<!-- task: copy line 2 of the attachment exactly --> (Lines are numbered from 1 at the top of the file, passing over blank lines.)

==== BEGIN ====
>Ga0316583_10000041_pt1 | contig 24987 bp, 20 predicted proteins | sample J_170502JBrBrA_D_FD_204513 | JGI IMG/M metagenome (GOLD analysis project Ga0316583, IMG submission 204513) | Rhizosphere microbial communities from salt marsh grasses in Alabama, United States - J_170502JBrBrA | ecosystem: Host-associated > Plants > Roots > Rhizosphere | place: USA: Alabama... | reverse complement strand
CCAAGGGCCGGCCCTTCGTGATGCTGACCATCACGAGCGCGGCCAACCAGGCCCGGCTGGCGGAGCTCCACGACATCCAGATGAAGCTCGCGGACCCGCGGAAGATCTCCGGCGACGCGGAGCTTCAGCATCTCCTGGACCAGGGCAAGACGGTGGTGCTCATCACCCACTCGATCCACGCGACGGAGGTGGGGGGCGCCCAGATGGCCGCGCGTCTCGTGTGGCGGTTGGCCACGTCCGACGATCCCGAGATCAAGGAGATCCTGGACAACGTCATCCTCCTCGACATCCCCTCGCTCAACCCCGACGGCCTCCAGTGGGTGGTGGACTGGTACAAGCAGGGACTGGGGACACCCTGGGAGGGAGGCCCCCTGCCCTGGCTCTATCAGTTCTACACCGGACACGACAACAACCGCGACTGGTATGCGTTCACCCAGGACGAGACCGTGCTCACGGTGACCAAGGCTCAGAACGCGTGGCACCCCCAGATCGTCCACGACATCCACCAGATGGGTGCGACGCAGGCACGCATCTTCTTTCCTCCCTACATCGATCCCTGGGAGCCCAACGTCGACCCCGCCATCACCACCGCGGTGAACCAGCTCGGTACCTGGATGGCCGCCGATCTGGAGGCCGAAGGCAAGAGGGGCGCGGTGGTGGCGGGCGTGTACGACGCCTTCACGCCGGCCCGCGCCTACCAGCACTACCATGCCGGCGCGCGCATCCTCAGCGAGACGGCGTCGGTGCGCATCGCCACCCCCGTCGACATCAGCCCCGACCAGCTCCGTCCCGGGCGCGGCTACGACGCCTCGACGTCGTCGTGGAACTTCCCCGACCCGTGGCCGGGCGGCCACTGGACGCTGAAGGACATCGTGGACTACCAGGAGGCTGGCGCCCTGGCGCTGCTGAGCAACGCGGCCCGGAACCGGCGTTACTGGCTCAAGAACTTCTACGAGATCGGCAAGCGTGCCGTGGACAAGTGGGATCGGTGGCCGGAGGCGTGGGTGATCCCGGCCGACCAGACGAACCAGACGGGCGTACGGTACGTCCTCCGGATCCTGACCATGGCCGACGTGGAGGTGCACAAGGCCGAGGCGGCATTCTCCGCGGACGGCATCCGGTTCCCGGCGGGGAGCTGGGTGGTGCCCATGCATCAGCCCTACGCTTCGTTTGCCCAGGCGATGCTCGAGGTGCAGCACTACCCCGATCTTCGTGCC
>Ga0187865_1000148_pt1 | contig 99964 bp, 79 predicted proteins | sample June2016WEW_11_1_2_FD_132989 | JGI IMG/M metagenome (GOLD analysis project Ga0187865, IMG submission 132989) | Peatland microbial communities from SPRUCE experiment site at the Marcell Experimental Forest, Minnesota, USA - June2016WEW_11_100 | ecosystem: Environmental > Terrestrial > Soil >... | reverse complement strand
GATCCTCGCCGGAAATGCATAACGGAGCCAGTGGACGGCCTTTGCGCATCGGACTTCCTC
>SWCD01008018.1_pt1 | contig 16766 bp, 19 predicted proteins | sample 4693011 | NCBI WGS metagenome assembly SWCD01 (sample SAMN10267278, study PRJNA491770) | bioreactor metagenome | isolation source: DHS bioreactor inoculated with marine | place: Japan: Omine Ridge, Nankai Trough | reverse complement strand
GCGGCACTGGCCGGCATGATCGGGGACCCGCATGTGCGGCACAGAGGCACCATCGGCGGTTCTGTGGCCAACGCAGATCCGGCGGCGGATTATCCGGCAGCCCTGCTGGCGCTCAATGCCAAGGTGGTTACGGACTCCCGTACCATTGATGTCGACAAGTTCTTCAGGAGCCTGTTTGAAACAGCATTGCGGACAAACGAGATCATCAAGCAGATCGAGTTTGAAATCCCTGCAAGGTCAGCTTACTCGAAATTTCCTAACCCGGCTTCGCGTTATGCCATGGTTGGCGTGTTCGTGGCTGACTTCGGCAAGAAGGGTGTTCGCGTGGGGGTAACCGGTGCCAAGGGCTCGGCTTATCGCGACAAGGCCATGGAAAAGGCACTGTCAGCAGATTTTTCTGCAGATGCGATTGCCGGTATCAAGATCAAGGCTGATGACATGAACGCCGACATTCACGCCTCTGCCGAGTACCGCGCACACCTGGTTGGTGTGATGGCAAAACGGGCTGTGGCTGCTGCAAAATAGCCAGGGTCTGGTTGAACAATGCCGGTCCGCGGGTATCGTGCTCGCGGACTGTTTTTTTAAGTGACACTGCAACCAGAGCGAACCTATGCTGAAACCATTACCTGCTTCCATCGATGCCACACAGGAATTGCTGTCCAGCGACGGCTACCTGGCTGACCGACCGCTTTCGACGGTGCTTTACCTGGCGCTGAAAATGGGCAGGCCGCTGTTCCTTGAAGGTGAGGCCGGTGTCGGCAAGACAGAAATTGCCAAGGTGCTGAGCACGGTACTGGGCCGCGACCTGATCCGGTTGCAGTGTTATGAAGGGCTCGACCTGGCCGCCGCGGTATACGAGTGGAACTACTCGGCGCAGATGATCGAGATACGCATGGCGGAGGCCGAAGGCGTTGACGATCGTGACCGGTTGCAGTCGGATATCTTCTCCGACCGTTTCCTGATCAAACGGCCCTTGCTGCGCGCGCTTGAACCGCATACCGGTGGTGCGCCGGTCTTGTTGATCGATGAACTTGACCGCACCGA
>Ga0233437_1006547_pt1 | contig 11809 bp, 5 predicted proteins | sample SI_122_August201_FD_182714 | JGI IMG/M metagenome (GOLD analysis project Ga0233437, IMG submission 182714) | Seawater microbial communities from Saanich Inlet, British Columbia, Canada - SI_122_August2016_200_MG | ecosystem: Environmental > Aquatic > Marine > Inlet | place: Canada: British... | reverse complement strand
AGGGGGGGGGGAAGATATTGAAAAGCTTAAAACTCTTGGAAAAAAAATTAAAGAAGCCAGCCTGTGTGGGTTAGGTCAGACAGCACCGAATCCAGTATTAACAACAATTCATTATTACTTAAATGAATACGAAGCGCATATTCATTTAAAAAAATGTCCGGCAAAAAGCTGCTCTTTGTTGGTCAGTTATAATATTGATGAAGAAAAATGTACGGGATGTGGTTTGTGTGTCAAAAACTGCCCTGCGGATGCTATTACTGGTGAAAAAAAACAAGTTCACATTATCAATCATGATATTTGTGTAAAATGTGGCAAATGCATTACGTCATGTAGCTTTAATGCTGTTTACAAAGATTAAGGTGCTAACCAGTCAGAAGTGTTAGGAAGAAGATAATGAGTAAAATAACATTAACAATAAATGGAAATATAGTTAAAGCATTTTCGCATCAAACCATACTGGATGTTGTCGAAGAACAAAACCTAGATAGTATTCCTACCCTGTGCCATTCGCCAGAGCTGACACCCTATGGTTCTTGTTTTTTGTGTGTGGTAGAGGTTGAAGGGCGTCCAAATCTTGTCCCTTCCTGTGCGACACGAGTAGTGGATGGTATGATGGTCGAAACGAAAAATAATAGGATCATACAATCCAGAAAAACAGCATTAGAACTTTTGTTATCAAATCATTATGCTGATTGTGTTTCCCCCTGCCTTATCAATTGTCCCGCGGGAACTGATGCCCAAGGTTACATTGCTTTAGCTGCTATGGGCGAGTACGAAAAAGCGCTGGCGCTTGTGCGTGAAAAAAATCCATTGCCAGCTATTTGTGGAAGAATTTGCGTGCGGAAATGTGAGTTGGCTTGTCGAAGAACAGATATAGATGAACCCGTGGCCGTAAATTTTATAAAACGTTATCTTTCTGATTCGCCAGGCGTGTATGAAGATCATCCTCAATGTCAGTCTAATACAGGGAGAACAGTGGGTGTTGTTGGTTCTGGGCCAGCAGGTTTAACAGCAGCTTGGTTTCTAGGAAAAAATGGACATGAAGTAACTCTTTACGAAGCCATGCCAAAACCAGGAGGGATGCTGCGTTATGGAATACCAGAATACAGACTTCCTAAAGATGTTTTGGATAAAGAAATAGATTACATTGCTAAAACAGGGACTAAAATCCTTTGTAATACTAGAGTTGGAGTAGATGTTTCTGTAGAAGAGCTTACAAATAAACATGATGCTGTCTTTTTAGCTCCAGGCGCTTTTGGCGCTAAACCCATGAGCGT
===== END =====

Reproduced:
CCAAGGGCCGGCCCTTCGTGATGCTGACCATCACGAGCGCGGCCAACCAGGCCCGGCTGGCGGAGCTCCACGACATCCAGATGAAGCTCGCGGACCCGCGGAAGATCTCCGGCGACGCGGAGCTTCAGCATCTCCTGGACCAGGGCAAGACGGTGGTGCTCATCACCCACTCGATCCACGCGACGGAGGTGGGGGGCGCCCAGATGGCCGCGCGTCTCGTGTGGCGGTTGGCCACGTCCGACGATCCCGAGATCAAGGAGATCCTGGACAACGTCATCCTCCTCGACATCCCCTCGCTCAACCCCGACGGCCTCCAGTGGGTGGTGGACTGGTACAAGCAGGGACTGGGGACACCCTGGGAGGGAGGCCCCCTGCCCTGGCTCTATCAGTTCTACACCGGACACGACAACAACCGCGACTGGTATGCGTTCACCCAGGACGAGACCGTGCTCACGGTGACCAAGGCTCAGAACGCGTGGCACCCCCAGATCGTCCACGACATCCACCAGATGGGTGCGACGCAGGCACGCATCTTCTTTCCTCCCTACATCGATCCCTGGGAGCCCAACGTCGACCCCGCCATCACCACCGCGGTGAACCAGCTCGGTACCTGGATGGCCGCCGATCTGGAGGCCGAAGGCAAGAGGGGCGCGGTGGTGGCGGGCGTGTACGACGCCTTCACGCCGGCCCGCGCCTACCAGCACTACCATGCCGGCGCGCGCATCCTCAGCGAGACGGCGTCGGTGCGCATCGCCACCCCCGTCGACATCAGCCCCGACCAGCTCCGTCCCGGGCGCGGCTACGACGCCTCGACGTCGTCGTGGAACTTCCCCGACCCGTGGCCGGGCGGCCACTGGACGCTGAAGGACATCGTGGACTACCAGGAGGCTGGCGCCCTGGCGCTGCTGAGCAACGCGGCCCGGAACCGGCGTTACTGGCTCAAGAACTTCTACGAGATCGGCAAGCGTGCCGTGGACAAGTGGGATCGGTGGCCGGAGGCGTGGGTGATCCCGGCCGACCAGACGAACCAGACGGGCGTACGGTACGTCCTCCGGATCCTGACCATGGCCGACGTGGAGGTGCACAAGGCCGAGGCGGCATTCTCCGCGGACGGCATCCGGTTCCCGGCGGGGAGCTGGGTGGTGCCCATGCATCAGCCCTACGCTTCGTTTGCCCAGGCGATGCTCGAGGTGCAGCACTACCCCGATCTTCGTGCC